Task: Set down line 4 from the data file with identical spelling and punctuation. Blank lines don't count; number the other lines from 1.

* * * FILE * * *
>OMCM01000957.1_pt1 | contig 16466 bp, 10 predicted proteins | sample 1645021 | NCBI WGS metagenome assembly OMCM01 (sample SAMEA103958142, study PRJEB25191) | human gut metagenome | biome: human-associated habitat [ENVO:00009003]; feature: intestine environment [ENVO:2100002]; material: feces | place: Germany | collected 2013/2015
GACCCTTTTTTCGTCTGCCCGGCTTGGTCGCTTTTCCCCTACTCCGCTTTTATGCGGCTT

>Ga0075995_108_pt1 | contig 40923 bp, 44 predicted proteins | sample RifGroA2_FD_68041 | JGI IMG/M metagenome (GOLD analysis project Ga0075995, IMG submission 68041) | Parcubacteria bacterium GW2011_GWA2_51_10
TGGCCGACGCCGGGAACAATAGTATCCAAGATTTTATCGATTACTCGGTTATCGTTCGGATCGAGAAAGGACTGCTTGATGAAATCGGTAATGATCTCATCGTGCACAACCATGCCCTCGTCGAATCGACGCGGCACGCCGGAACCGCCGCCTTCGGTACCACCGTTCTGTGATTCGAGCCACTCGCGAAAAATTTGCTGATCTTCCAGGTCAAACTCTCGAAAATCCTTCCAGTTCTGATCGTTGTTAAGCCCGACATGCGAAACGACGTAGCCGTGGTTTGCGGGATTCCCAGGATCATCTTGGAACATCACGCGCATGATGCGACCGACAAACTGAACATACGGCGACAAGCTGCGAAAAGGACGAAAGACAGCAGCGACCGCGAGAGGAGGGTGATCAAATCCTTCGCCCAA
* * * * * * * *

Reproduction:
TGGCCGACGCCGGGAACAATAGTATCCAAGATTTTATCGATTACTCGGTTATCGTTCGGATCGAGAAAGGACTGCTTGATGAAATCGGTAATGATCTCATCGTGCACAACCATGCCCTCGTCGAATCGACGCGGCACGCCGGAACCGCCGCCTTCGGTACCACCGTTCTGTGATTCGAGCCACTCGCGAAAAATTTGCTGATCTTCCAGGTCAAACTCTCGAAAATCCTTCCAGTTCTGATCGTTGTTAAGCCCGACATGCGAAACGACGTAGCCGTGGTTTGCGGGATTCCCAGGATCATCTTGGAACATCACGCGCATGATGCGACCGACAAACTGAACATACGGCGACAAGCTGCGAAAAGGACGAAAGACAGCAGCGACCGCGAGAGGAGGGTGATCAAATCCTTCGCCCAA